The much-anticipated successor to Windows Vista will be available as a download from Microsft's official site on Friday and is not just for tech-heads to use. In fact, Ballmer enthused: "I encourage you all to download it!"
But if you are a MSDN or TechNet subscriber, you can download the beta immediately.
Home Group networking
A short demo of Windows 7 showed some of the things that you will see in the beta, including easier access to multiple windows on the OS.
Side by side window boxes are also a cinch in Windows 7 – a quick click will snap to documents side by side, with no messy lining up.
There's also a new feature called 'jump lists', where you can quickly get to favourite music tracks and the like.
Networking computers shouldn't be a problem either, with a new option called Home Group, which will network your numerous PCs, Xbox 360s and any other Windows-related products in just a few clicks.
If you are lucky enough to own a touchscreen PC, then Windows 7 is touch-enabled, so your fingers can get right down to it with the Windows 7 beta.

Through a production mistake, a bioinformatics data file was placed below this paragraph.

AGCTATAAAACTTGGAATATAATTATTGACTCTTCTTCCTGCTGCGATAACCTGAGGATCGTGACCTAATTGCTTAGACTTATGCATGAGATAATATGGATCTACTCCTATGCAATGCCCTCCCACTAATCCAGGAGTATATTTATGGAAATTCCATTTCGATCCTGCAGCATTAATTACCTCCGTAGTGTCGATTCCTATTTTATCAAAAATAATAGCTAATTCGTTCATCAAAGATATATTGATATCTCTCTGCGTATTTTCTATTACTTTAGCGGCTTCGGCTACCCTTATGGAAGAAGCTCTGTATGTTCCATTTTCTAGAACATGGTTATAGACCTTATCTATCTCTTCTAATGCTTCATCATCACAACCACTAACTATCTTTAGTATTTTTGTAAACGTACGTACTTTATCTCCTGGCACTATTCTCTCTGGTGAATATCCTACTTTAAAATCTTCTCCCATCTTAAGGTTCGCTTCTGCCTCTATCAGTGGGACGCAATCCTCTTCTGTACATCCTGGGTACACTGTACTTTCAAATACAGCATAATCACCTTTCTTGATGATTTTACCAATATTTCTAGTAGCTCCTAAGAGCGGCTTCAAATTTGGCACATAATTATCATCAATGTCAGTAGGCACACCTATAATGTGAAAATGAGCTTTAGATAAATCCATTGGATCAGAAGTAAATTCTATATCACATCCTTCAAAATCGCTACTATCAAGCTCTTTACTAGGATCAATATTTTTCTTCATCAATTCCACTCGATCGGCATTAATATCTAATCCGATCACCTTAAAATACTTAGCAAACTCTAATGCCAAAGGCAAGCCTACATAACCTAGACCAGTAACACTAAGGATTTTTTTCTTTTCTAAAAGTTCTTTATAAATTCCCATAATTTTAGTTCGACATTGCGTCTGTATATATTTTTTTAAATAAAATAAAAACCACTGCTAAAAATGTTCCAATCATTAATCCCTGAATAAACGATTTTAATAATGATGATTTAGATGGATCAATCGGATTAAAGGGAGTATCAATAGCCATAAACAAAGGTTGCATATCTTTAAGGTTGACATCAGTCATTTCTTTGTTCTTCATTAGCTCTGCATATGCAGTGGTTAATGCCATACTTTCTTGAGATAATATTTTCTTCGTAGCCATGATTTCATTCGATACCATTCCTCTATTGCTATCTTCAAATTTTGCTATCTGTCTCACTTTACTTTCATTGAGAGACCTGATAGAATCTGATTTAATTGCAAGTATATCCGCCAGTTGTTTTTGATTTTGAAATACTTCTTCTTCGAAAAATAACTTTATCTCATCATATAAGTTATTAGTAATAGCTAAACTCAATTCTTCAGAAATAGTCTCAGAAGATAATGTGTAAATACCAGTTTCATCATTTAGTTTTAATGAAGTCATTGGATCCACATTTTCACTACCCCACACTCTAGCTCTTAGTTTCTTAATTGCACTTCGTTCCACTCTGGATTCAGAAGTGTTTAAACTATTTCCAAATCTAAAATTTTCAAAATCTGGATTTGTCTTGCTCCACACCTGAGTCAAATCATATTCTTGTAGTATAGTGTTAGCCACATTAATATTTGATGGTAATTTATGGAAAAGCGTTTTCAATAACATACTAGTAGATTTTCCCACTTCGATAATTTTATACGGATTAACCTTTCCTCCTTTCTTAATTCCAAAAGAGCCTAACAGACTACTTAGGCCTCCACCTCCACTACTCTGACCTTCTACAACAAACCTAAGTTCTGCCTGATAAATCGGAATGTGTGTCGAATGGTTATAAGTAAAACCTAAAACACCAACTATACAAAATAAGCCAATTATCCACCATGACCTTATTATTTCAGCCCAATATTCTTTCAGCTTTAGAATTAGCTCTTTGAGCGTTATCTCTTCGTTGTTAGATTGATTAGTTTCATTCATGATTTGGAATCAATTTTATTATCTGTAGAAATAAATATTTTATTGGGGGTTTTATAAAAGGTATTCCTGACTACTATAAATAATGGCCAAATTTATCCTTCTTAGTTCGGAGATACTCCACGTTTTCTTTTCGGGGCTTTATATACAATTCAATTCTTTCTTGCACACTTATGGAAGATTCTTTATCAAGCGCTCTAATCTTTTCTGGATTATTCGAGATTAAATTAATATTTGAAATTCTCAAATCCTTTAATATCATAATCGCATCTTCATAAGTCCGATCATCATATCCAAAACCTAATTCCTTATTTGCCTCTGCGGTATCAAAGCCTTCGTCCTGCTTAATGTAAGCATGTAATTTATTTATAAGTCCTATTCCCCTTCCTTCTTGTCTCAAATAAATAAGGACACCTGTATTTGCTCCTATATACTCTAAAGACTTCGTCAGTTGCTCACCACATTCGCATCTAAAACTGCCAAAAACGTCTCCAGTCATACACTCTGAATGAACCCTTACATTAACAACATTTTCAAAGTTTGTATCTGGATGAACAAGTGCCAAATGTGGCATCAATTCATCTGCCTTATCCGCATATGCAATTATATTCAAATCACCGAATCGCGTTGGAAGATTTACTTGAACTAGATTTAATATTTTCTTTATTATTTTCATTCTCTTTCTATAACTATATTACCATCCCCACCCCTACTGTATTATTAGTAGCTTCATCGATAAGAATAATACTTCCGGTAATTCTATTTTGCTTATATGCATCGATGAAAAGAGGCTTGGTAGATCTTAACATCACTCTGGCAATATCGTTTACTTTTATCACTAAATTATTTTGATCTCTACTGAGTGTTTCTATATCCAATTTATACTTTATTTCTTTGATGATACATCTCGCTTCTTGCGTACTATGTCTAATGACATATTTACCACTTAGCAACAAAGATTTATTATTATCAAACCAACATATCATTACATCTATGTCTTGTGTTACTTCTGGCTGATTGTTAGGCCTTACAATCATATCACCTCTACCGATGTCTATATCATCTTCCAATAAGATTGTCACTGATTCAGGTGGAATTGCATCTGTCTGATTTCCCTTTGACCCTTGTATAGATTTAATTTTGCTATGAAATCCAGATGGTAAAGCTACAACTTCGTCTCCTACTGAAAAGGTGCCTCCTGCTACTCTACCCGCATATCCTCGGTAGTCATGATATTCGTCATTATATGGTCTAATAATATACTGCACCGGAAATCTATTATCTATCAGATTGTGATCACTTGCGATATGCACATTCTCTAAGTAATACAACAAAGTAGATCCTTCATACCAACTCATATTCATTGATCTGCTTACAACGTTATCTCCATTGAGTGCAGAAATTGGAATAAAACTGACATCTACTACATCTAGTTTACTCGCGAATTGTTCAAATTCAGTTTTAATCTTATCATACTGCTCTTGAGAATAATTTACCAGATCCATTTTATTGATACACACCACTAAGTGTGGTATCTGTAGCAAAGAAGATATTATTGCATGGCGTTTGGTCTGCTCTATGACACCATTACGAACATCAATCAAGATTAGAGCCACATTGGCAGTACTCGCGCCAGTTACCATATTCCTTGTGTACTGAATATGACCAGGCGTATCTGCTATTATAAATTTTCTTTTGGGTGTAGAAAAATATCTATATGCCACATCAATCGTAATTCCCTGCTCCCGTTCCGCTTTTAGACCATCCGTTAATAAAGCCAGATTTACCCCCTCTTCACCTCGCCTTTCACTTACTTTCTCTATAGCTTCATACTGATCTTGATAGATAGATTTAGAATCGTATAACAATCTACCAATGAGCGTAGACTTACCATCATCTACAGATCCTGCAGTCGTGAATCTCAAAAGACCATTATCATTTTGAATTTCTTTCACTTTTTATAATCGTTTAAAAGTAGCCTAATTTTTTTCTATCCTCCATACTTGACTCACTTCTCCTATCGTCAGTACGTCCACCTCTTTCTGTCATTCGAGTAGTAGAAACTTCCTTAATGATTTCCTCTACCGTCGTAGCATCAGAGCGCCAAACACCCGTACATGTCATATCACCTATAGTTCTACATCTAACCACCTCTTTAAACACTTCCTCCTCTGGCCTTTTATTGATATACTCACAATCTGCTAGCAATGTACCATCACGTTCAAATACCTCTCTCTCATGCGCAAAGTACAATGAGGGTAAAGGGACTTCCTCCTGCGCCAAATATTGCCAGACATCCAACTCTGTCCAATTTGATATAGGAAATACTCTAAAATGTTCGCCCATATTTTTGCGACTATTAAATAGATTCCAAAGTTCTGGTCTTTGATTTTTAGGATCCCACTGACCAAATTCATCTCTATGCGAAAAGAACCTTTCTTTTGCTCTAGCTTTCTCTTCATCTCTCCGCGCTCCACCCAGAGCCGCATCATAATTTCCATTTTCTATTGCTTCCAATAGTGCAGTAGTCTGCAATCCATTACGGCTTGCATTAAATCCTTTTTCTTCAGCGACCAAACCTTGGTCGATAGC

The actual full version of Windows 7 should be hitting shelves everywhere January 2010.
Ballmer commented in his keynote about Windows 7's R&D, saying: "We are on track to deliver the best version of Windows ever, and working hard to get it right and to get it ready."
To download, Windows 7 beta, point your browser to http://www.microsoft.com/windows/windows-7/default.aspx.
From CES 2009
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Marc Chacksfield is the Editor In Chief, Shortlist.com at DC Thomson. He started out life as a movie writer for numerous (now defunct) magazines and soon found himself online - editing a gaggle of gadget sites, including TechRadar, Digital Camera World and Tom's Guide UK. At Shortlist you'll find him mostly writing about movies and tech, so no change there then.